Type V Combined features of Types IIb and IV

Ultrasound with Color Doppler is the first diagnostic modality used for screening of the disease which can assess branches of aortic arch, abdominal aorta, and its branches and can show downstream flow changes in the extremities. Conventional angiography has been traditionally considered gold standard for diagnosis.5 However, they have been largely replaced by noninvasive modalities such as CT angiography and MRI which can demonstrate mural changes even before luminal narrowing occur.

Materials and Methods

We searched our CT scan center archives to look for the word “Takayasu's arteritis” or “nonspecific arteritis” reported over the period of last 3 years. From the total cases, we selected patients with age less than 18 years. The diagnosis of Takayasu's arteritis was based on criteria given by Sharma et al according to which presence of two major, or one major and two minor, or four minor criteria suggested the diagnosis (Table 2).6 CT angiography was performed on all the cases by 64-channel multidetector CT (Lightspeed Ultra, GE Medical Systems, Milwaukee, WI). A 20-gauge needle was placed into the antecubital vein, and nonionic contrast material, iohexol (Omnipaque 300; GE Healthcare) was injected at a rate of 2.5 to 3.0 mL/s using a power injector (OptiVantage DH; Tyco, Mallinckrodt) in amount of 2 mL/kg. Slice thickness of 1.25 mm was used during arterial and venous phase with pitch value of 1.

Table 2 Diagnostic criteria for Takayasu's arteritis
Major criteria Minor criteria
•Left mid-subclavian artery lesion
•Right mid-subclavian artery lesion
•Characteristic signs and symptoms of at least 1-month duration (including limb claudication, pulselessness or pulse differences in limbs, an unobtainable or significant blood presence difference, fever, neck pain, transient amaurosis, blurred vision, syncope, dyspnea, or palpitations)
•High erythrocyte sedimentation rate
•Carotid artery tenderness
•Hypertension
•Aortic regurgitation or annuloaortic ectasia
•Pulmonary artery lesion
•Left mid-common carotid lesion
•Distal brachiocephalic trunk lesion
•Descending thoracic aorta lesion
•Abdominal aorta lesion
•Coronary artery lesions

Results

A total of 23 patients were reported as Takayasu's arteritis or nonspecific aortoarteritis. Of these 23 patients 11 were of pediatric age group (<18 years) and we ­retrospectively reviewed CT angiographic findings of these 11 pediatric patients of Takayasu's disease. Three of them were males and 8 were females. Their age ranged from 12 to 18 years (mean age 15 years). In 5 out of 11 patients, both abdominal and thoracic aorta with their branches were involved. Isolated thoracic and isolated abdominal aorta with their branches were involved in three cases each. Pattern of distribution of disease is summarized in Table 3. Two of the patients showed pulmonary artery dilatation and coronary arteries were involved in none of the cases. Ten out of 11 patients were started on prednisone. One was given prednisone with antitubercular regimen as CT raised suspicion of tuberculosis revealing mediastinal and retroperitoneal lymphadenopathy and cavitary lesions in lungs along with bronchiectasis which was confirmed on histopathological examination. Antihypertensive drugs were given in the patients presenting with hypertension. No follow-up CT scan was performed predominantly due to financial issues and patients were followed up mainly by clinical examination, erythrocyte sedimentation rate levels, and Doppler studies wherever possible.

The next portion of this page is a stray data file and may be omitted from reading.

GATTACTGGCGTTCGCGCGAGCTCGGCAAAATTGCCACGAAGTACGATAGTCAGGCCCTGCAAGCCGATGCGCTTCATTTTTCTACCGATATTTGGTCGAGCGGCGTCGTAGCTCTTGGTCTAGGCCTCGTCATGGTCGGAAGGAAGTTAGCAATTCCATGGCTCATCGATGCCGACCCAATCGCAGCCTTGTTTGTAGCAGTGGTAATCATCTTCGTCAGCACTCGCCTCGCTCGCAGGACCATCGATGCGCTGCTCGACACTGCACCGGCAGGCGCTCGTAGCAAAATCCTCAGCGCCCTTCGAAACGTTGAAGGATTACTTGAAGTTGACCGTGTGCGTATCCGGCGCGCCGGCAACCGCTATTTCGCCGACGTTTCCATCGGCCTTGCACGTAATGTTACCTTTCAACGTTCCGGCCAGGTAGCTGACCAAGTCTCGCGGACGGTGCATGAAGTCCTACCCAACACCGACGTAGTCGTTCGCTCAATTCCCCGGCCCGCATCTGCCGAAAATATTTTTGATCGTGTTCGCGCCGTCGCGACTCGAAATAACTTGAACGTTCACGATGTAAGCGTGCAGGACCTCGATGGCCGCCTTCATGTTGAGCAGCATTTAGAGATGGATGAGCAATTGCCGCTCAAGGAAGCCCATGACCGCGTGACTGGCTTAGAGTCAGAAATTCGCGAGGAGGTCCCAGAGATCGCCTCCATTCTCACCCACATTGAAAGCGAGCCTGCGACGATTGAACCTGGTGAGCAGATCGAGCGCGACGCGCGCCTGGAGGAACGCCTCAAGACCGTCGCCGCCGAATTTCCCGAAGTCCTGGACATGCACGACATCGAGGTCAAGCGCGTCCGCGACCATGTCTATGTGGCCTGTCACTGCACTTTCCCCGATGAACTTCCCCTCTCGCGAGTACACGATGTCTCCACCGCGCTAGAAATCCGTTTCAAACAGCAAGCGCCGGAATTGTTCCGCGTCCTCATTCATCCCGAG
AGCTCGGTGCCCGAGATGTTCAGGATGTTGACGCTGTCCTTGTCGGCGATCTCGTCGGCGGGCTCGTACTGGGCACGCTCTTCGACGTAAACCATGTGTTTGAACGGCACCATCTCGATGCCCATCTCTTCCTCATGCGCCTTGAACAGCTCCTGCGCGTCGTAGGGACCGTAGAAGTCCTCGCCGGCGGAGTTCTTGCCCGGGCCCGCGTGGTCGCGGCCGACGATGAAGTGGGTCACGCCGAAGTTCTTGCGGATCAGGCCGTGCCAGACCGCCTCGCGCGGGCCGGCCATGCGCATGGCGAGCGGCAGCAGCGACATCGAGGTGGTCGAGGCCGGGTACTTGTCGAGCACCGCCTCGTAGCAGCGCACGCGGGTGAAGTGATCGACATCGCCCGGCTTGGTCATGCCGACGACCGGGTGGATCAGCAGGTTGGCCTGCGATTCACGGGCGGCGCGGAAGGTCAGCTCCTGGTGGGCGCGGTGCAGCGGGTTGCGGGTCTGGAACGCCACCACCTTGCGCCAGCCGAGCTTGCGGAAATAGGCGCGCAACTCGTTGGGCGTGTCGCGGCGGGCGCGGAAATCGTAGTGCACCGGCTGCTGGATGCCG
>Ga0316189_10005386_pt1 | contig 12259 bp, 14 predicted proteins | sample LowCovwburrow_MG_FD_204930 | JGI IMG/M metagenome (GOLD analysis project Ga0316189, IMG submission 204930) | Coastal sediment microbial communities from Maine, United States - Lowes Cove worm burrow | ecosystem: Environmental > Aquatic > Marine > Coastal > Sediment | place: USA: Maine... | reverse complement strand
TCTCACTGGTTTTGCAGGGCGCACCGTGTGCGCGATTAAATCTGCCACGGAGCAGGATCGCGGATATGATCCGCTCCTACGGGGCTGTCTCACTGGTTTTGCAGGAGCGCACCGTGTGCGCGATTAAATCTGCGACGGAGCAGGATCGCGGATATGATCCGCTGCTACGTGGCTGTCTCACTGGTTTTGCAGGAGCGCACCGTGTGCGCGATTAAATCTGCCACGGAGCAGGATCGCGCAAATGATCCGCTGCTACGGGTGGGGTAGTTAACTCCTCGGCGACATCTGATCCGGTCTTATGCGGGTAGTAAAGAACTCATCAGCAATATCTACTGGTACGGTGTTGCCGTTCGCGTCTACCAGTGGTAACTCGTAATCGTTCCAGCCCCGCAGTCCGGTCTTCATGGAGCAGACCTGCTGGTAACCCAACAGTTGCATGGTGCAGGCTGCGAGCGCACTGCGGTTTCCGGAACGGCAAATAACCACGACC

Table 3 Pattern of involvement in 11 pediatric cases of Takayasu's disease
Involved segment No. of cases %
Ascending aorta 2 18.2
Arch of aorta 3 27.3
Descending aorta 7 63.6
Proximal abdominal aorta 4 36.4
Mid abdominal aorta 4 36.4
Distal abdominal aorta 3 27.3
Right common carotid artery 2 18.2
Left common carotid artery 4 36.4
Brachiocephalic artery 2 18.2
Right subclavian artery 2 18.2
Left subclavian artery 6 54.6
Superior mesenteric and/or celiac artery 3 27.3
Right renal artery 4 36.4
Left renal artery 7 63.6